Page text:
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I wasn't very clear on why we get barycentric coordinates out of the half-plane tests that we use for checking whether a point lies within a triangle, so I thought about it a bit and the best explanation I could come up with was that the Point-in-triangle equations from this slide somehow gives us the distance (or a quantity related to the distance) between x and one side of the triangle, which we can use to compute the area of the sub-triangle and therefore find the proportion of the area of the whole triangle that the sub-triangle takes up? ChrisZzh

I don't really understand the sentence "Importantly, these same three values fall out of the half-plane tests used for triangle rasterization!" and why is that the case. Can someone give an explanation? Thanks! abiagioli

@ChrisZzh @jzhanson We can indeed find the barycentric coordinates from the point-in-triangle equation terms. Check out this slide: Correction: The second bullet in the above should say "Divide by distance of b from line ca (height)".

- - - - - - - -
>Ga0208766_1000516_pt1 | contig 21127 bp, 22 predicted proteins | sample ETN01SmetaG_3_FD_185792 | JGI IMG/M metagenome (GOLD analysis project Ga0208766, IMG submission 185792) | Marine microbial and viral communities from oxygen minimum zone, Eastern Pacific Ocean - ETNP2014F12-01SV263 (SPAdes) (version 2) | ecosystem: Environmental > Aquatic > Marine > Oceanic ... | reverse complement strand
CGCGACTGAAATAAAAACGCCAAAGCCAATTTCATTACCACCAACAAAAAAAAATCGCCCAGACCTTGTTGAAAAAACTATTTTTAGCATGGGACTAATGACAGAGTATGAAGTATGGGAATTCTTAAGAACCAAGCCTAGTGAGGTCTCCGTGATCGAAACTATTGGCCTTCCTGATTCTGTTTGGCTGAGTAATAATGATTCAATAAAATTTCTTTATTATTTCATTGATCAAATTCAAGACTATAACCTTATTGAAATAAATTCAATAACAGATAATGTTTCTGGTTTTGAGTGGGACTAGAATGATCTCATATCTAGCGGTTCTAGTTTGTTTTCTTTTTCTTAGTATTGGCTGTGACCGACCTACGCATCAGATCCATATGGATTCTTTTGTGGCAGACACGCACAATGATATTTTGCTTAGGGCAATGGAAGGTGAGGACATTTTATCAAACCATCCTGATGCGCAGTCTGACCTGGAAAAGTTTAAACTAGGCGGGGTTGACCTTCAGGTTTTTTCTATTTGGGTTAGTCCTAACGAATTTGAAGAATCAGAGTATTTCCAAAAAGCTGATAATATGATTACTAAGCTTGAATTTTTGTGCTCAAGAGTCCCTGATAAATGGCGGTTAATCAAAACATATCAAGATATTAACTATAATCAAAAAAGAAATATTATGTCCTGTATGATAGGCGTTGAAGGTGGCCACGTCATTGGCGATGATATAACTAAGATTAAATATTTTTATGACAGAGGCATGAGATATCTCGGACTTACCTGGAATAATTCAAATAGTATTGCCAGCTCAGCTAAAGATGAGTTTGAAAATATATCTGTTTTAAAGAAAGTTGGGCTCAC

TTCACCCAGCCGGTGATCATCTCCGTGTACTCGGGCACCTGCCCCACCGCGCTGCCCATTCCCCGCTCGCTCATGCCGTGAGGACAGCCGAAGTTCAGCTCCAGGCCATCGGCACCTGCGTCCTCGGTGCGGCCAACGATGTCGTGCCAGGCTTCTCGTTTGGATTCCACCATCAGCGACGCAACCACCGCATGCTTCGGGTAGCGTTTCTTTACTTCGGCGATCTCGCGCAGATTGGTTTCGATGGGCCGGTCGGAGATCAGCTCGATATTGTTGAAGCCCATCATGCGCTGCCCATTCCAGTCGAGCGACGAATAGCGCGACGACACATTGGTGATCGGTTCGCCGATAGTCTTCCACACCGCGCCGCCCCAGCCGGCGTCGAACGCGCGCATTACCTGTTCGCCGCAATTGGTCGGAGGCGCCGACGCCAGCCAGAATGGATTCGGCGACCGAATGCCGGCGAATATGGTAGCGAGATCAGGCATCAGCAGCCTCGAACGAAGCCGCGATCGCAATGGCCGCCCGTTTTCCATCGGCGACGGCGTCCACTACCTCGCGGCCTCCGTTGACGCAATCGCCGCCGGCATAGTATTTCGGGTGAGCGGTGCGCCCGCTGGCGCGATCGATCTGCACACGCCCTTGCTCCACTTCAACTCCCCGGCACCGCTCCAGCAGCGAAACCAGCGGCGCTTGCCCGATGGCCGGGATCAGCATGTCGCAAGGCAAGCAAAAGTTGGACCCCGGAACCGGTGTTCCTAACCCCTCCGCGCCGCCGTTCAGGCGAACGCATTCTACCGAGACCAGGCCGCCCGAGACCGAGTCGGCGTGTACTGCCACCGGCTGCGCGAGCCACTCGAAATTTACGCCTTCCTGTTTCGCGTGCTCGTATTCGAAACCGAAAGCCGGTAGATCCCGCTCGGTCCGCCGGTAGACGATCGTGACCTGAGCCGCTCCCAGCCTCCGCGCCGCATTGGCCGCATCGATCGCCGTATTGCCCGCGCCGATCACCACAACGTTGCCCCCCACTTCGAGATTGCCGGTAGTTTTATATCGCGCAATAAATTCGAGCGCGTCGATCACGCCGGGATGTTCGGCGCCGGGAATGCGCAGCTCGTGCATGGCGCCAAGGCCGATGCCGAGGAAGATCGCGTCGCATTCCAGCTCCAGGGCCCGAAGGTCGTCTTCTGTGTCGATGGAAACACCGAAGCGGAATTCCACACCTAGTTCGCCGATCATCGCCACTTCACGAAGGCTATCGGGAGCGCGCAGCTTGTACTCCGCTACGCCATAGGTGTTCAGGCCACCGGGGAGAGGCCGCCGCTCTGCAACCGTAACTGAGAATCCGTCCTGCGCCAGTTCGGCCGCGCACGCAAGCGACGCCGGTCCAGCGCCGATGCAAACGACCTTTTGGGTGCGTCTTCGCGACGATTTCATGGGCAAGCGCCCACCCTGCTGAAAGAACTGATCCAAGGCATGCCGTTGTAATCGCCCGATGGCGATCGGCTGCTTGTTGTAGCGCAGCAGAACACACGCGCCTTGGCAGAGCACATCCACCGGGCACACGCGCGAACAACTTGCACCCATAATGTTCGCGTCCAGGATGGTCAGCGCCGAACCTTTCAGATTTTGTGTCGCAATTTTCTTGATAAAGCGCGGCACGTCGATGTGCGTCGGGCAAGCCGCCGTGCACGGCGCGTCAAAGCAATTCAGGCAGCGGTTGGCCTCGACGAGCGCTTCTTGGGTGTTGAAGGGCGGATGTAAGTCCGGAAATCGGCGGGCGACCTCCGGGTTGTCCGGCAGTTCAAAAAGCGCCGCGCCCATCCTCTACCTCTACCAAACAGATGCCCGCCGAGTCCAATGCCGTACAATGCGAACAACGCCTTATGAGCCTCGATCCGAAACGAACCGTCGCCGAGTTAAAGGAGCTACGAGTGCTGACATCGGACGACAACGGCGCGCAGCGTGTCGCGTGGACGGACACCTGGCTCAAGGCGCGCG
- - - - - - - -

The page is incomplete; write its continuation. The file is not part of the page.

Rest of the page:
Notice, now that the first bullet (distance from x to line {ca,ab,bc}) is precisely the term given by the term $E_{a / b / c}(x)$ from the half plane test.

This is why the half plane test is useful here! HelloWorld

Can this be generalized to other polygons? It seems like it should work fairly well for squares. keenan

@HelloWorld Great question. The answer is "yes, sort of": there are many different ways to generalize barycentric coordinates to n-gons, each with its own pros and cons. Also, some of these generalizations work well for convex but not nonconvex polygons, etc. There's a surprising amount to say about this problem; so much, in fact, that someone ran a whole workshop on Generalized Barycentric Coordinates (with lots of good slides and other pointers).